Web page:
Bill also demystified the whole process of recording — starting a trend of Pacific musicians recording their own material in their garages. At one point, we counted 12 home recording studios in Auckland alone. It’s no accident that those years in the 1990s produced more original Pacific recordings than any other time since.

Hosting his music show on Radio 531p

Hosting his music show on Radio 531p

Although Bill stepped out of the limelight after a few years, he never stopped working. He stayed true to his craft and remained a musician all through his life. And he never stopped thinking about music and the difference it could make in people’s lives.

Mike Chunn, the former Split Enz muso who now heads Play It Strange, the charity which distributes ukuleles in schools, has told of how Bill invited him round home in 2002, to tell him what needed to happen for New Zealand to become a more musical nation. Over a cuppa and Shrewsbury biscuits, Bill said: “If you’re going to do anything in schools, it has to be the ukulele. The ukulele will unlock the musicality of young New Zealanders.”

Bill had it all figured out. Ukuleles were made for small hands, they were inexpensive, and you could sing as you played.

He was right. And that push, says Arthur Baysting, a songwriter, has made New Zealand “a much more musical culture in terms of performance”.

“Treasury wouldn’t be able to put a value on that, but it’s a very important thing, and actually for me I think it’s probably more important because economic policies come and go but we’re talking about a legacy for people that will be going on for generations.”

Last year, Bill was finally inducted into the New Zealand Hall of Fame. And not before time.

He was 92, but as sharp as ever. (He’d have credited music for that, too.)

“I am deeply grateful to music,” he told the audience. “It’s made my life a very happy one for over 70-odd years.

“Now I am 92 years old, legs are getting weak, eyes are getting dim, but I’ve still got my mind to put me on an ocean of music.”

 

© E-Tangata, 2016

 

Bill Sevesi was born Wilfred Jeffs in Tonga on 28 July 1923.

He was named after his father, who was from Peckham, in south-east London.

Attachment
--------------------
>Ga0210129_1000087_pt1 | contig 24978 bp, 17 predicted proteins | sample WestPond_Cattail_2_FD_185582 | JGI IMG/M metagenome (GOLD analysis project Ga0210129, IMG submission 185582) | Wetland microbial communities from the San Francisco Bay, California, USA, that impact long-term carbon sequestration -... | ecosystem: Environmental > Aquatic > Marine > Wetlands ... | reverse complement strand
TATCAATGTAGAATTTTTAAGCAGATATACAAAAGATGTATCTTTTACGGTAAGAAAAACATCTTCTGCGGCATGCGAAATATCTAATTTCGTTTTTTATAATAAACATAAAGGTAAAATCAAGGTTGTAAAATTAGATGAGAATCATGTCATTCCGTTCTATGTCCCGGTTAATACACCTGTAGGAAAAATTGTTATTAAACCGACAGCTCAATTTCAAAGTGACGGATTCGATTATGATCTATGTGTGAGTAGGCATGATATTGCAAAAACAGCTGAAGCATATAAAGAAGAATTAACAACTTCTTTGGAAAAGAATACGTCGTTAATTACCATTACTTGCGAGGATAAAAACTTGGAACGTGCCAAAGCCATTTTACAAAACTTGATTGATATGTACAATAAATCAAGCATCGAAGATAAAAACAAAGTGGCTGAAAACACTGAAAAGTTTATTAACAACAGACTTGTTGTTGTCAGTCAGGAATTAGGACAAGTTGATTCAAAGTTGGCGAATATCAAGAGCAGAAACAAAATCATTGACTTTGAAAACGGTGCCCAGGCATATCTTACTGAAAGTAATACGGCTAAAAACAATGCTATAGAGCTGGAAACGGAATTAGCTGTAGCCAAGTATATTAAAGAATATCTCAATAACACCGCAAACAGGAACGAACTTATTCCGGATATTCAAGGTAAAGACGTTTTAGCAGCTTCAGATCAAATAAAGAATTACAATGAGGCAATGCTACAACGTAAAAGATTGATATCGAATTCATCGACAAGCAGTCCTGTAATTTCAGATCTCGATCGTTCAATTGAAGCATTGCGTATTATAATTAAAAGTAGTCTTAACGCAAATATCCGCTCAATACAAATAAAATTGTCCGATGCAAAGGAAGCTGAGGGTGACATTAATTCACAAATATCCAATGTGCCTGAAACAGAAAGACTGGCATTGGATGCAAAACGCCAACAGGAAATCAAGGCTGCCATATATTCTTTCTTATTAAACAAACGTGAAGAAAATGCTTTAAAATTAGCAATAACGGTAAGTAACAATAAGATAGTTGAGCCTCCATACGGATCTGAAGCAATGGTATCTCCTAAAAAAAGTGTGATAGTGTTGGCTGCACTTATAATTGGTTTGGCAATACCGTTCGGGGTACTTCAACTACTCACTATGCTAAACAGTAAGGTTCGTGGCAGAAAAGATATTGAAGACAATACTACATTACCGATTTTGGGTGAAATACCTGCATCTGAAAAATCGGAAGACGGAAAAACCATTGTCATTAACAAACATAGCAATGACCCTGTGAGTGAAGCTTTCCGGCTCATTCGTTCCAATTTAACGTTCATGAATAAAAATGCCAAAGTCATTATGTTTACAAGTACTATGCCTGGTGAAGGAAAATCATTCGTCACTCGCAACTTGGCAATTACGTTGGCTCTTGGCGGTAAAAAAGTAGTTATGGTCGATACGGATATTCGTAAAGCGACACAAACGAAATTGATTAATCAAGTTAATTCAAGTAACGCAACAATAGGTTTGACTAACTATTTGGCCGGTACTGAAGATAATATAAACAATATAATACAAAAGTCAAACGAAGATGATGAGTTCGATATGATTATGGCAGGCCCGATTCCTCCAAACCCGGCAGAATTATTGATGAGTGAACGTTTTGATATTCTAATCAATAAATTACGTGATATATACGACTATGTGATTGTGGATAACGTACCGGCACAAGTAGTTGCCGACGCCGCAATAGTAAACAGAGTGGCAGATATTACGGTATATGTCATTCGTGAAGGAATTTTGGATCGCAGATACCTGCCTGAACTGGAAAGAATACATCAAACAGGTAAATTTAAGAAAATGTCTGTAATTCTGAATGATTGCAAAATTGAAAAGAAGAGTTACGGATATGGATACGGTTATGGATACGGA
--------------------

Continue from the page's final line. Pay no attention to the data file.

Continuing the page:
His mother, Josephine Matilda Cook, was the daughter of an English dad, Albert Edward Cook, and a Tongan mum, Ilaise Mafi Ma’ake, from Ha’apai, in Tonga.

His first big break came at the feet of another great bandleader, Epi Shalfoon, who played at the Crystal Palace in Mt Eden. Bill went so often to listen and watch and absorb, that Epi finally asked him what he was doing, why he never danced. Bill told him he was learning to play the steel guitar, and that he was practising the Fijian classic, Isa Lei. Epi invited him to play with the band once he’d learned it.

That kindness made a big impression on Bill. For years to come, he extended the same helping hand to the young talents who were lucky enough to cross his path. The Yandall Sisters, Annie Crummer, and ukulele maestro Sione Aleki — among many others.

Bill and his three brothers served in World War II. Bill saw active duty in Italy in 1944. All four brothers came home, but Bill didn’t like to speak of those years. He told Graham Reid, that when he came home he burned everything but his paybook.

He composed more than 200 songs, and released more than 20 albums during a career that spanned six decades. He performed all over the Pacific Islands, New Zealand, Australia and the United States. He recorded some classic favourites such as Bye Bye Baby Goodbye (1958), as well as recording artists such as Daphne Walker, The Yandall Sisters and Annie Crummer.

He also won numerous awards. The Queen’s Service Medal in 1995. The Creative New Zealand Pacific Islands Artist Award in 1997. The Gerry Byrd Lifetime Achievement Award and induction into the Steel Guitar Hall of Fame in Missouri, in 1998. The Lifetime Achievement Award at the NZ Pacific Music Awards in 2006. And, in September 2015, he was inducted into the NZ Music Hall of Fame.

Bill passed away on 23 April 2016, aged 92, exactly one month after his son Brent. His brother Leonard also passed away in March.

Bill is survived by his wife Vika Jeffs, daughters Tania and Colleen Jeffs, and Wayne Jeffs, his son from his first marriage. 

 

See also:

Lovely doco on the Kiwi ukulele revolution: Bill Sevesi's Dream

Graham Reid interview.

Song of the South Seas — the life and music of Bill Sevesi

Profile by Chris Bourke, in Audioculture

Trevor Reekie interview on RNZ